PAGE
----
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The Empire State Building entrance hall. Photo courtesy Norbert Nagel The Empire State Building entrance hall. Photo courtesy Norbert Nagel

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The End of Empires
Alison Holmes looks at the mighty empires that have been blinded by their hubris

Published on January 14, 2019

Lately, I have found myself wondering what it would have been like to be an ‘average’ Roman living through the moment the world moved into what we now call the ‘Common Era’. A time of momentous change, ambitious rulers asserted their power while the spread of new religions, different worldviews and ideas of global governance produced wars and mass migration. Messengers were constantly carrying news of crises, natural and man-made, to the tribes, empires, and would-be nations of the then known world. The main headline and bottom line were the only constant; the people will continue to be dragged under the wheels of the chariots of power. This massive mudslide from hegemony was characterized by social unrest and insecurity, structural change and economic upheaval, cultural fear and suspicion, exacerbated by calculated and capricious political maneuvering between courtesans. The Romans in this timeframe, i.e. teetering at the end of their empire, seem curiously apt as 2018 rushes to the end of its course and we look back on a year of bread and circuses.

Many seek to lay blame for the current state of the United States, if not the entire world, solely at the door of the current occupant of the White House. This may be accurate in some narrow sense, but is ultimately a shortsighted and dangerous analysis. As early as 1990, with the fall of the Berlin Wall and implosion of the Soviet Empire, scholars such as Joseph Nye recognized that the real issue was not necessarily who is ‘up’ or ‘down’ in the global power stakes, but the result of a fundamental change in the nature of power itself. Nearly thirty years later, we see the outcome of his prediction as the cogs of the machinery of the economy and government grind to the point of collapse. The only surprise comes from our ability to ignore or disguise this fundamental fact so long. Unfortunately, this fugue state will only make the realization, when it comes, all the more devastating to the average Roman (American, Brit - fill in any broadly western, advanced country).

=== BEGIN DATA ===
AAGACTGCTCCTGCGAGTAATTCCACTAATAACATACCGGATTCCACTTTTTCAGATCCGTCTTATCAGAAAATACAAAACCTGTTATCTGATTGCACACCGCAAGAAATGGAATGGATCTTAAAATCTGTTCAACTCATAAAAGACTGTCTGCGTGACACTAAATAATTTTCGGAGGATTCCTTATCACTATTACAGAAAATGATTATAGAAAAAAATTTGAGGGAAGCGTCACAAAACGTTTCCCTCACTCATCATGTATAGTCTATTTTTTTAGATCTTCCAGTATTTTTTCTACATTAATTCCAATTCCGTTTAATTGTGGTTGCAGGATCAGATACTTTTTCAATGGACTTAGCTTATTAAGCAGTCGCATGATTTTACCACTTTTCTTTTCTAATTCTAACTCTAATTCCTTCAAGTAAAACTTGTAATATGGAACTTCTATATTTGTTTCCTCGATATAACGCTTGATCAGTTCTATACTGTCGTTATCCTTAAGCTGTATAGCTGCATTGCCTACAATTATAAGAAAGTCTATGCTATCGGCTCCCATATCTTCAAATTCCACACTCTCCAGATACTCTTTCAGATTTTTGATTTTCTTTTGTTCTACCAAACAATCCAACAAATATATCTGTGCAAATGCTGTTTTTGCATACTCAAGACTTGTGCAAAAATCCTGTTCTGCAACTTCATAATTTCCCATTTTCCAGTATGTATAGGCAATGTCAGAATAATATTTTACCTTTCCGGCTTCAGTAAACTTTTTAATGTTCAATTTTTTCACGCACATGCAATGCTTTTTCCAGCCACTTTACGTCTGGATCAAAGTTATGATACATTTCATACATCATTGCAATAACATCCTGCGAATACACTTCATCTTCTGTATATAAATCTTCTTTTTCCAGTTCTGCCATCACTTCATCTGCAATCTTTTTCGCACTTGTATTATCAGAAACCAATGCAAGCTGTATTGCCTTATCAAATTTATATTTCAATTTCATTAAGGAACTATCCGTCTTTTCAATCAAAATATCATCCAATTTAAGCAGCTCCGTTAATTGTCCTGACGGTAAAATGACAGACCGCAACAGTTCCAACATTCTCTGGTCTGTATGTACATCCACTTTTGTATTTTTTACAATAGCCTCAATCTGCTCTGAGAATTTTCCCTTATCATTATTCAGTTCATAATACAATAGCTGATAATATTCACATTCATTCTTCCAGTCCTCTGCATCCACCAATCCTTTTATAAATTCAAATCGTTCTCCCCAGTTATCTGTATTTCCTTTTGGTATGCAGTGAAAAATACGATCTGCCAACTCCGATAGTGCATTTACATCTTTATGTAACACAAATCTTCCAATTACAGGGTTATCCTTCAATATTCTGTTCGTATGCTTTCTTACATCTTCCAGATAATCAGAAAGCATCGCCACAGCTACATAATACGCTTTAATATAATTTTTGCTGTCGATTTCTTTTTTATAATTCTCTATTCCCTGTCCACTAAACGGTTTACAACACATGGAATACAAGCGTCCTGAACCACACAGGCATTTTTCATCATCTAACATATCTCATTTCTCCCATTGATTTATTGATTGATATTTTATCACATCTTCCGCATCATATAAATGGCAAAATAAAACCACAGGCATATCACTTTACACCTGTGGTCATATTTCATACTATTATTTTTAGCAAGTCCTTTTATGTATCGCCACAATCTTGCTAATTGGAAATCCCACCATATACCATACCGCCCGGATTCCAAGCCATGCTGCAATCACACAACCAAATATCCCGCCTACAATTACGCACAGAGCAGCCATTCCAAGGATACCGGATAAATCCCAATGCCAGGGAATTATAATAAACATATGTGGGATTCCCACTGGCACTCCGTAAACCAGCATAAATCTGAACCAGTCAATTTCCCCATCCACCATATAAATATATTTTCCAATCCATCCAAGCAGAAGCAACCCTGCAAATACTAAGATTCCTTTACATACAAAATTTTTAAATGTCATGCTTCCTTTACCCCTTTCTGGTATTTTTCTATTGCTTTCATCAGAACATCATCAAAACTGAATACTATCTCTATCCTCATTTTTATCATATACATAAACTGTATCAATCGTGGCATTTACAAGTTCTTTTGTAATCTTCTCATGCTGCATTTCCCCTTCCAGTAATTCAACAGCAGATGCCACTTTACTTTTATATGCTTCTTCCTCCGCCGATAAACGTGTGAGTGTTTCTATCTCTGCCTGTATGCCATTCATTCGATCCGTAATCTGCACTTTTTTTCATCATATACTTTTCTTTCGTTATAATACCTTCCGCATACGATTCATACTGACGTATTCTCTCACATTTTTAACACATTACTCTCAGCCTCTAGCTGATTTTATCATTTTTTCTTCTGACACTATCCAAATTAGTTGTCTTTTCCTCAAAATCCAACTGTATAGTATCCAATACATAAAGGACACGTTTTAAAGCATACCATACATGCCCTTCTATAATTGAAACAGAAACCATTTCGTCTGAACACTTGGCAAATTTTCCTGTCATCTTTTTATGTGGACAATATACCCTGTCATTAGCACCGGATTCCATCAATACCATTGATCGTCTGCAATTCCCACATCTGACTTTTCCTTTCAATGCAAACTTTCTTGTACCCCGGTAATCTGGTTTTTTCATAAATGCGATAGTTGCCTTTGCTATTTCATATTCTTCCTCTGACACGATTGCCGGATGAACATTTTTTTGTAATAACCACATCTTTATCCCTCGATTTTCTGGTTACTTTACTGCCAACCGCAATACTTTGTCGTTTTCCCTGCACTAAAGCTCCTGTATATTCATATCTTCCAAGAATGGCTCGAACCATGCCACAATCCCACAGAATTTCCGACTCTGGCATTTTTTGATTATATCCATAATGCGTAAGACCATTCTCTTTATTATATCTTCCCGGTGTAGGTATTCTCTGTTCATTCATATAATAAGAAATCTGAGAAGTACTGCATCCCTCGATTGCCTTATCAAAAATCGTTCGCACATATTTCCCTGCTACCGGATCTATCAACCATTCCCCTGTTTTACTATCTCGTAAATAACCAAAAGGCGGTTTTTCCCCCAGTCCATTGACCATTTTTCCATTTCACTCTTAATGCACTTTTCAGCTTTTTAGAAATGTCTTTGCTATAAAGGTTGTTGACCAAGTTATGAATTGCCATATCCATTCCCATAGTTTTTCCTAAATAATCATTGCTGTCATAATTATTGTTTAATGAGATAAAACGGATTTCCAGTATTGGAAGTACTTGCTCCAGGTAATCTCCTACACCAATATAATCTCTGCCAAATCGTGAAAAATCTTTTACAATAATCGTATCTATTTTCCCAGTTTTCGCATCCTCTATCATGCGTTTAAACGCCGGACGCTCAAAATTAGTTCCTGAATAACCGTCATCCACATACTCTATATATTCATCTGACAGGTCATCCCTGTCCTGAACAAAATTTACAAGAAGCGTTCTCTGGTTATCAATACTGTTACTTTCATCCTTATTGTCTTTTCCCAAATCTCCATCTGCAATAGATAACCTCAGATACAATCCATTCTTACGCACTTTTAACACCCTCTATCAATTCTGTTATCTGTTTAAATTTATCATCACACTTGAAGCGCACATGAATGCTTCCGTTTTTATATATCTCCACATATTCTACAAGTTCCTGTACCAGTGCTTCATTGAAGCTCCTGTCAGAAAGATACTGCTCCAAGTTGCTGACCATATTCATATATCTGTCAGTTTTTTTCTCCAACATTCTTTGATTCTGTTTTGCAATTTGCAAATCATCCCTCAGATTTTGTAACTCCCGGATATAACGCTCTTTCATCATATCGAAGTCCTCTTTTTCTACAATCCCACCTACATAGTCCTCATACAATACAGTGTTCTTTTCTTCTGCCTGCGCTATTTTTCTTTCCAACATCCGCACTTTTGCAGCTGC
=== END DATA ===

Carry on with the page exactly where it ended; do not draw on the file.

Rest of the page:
Thus, I suggest that the nationalist/ isolationist approach and policies of the Trump White House or the lack of prowess in terms of negotiating Brexit demonstrated by May’s Cabinet are but symptoms of a much deeper disease. These leaders are manifestations of the malaise of modernity now afflicting our two countries, making them both utterly unprepared to deal with the challenges of the next 10, 20 or 25 years. However, in the Left’s rush to hold some named individual ‘to account’ and their lack of empathy and often vicious attacks on those whose only crime was to seek the false security of simplistic solutions only means that the entire political spectrum stands guilty for the disaster that is still to come.

Donald Trump Donald Trump. Official White House Photo by Joyce N Boghosian

Few facets of Trump’s foreign policy or May’s Brexit dealings have not been considered and reconsidered by a panoply of commentators, but there is a looming disaster that has escaped focused attention. It is not a crisis of government policy or even leadership per se, but a danger that has been created in the space between scientific innovation and social welfare, the gap that separates economic growth and community development, and the depth of the growing breach of trust between the individual and society. This crisis is being generated by technology, operating far beyond the control of the state, but with the power to create profound change in everyday society that will strip our rules and systems bare. Technology now has the potential to complete the destruction of the already threadbare social bonds not least because politicians callously exploit the insecurity produced by those changes. The rich will get richer and the poor will get poorer and the forces of identity, be it race, religion, gender, or sexuality that have already been harnessed to many, often malign, causes, will only become stronger.